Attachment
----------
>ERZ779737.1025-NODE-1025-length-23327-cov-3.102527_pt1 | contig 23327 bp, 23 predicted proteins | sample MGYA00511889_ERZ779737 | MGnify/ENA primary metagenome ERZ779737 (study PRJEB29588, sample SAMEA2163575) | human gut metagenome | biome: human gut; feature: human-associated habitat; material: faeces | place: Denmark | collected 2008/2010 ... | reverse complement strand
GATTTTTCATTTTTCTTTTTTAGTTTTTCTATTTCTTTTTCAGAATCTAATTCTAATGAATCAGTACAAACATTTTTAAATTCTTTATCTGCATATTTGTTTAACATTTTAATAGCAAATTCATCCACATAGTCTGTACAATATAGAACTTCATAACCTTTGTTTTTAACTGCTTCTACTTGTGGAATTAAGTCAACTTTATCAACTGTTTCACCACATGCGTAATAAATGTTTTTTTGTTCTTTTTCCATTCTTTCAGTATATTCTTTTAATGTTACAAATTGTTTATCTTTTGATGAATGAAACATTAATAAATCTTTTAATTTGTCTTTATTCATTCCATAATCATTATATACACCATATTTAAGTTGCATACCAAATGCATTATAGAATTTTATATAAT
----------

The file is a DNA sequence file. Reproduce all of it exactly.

>ERZ779737.1025-NODE-1025-length-23327-cov-3.102527_pt1 | contig 23327 bp, 23 predicted proteins | sample MGYA00511889_ERZ779737 | MGnify/ENA primary metagenome ERZ779737 (study PRJEB29588, sample SAMEA2163575) | human gut metagenome | biome: human gut; feature: human-associated habitat; material: faeces | place: Denmark | collected 2008/2010 ... | reverse complement strand
GATTTTTCATTTTTCTTTTTTAGTTTTTCTATTTCTTTTTCAGAATCTAATTCTAATGAATCAGTACAAACATTTTTAAATTCTTTATCTGCATATTTGTTTAACATTTTAATAGCAAATTCATCCACATAGTCTGTACAATATAGAACTTCATAACCTTTGTTTTTAACTGCTTCTACTTGTGGAATTAAGTCAACTTTATCAACTGTTTCACCACATGCGTAATAAATGTTTTTTTGTTCTTTTTCCATTCTTTCAGTATATTCTTTTAATGTTACAAATTGTTTATCTTTTGATGAATGAAACATTAATAAATCTTTTAATTTGTCTTTATTCATTCCATAATCATTATATACACCATATTTAAGTTGCATACCAAATGCATTATAGAATTTTATATAAT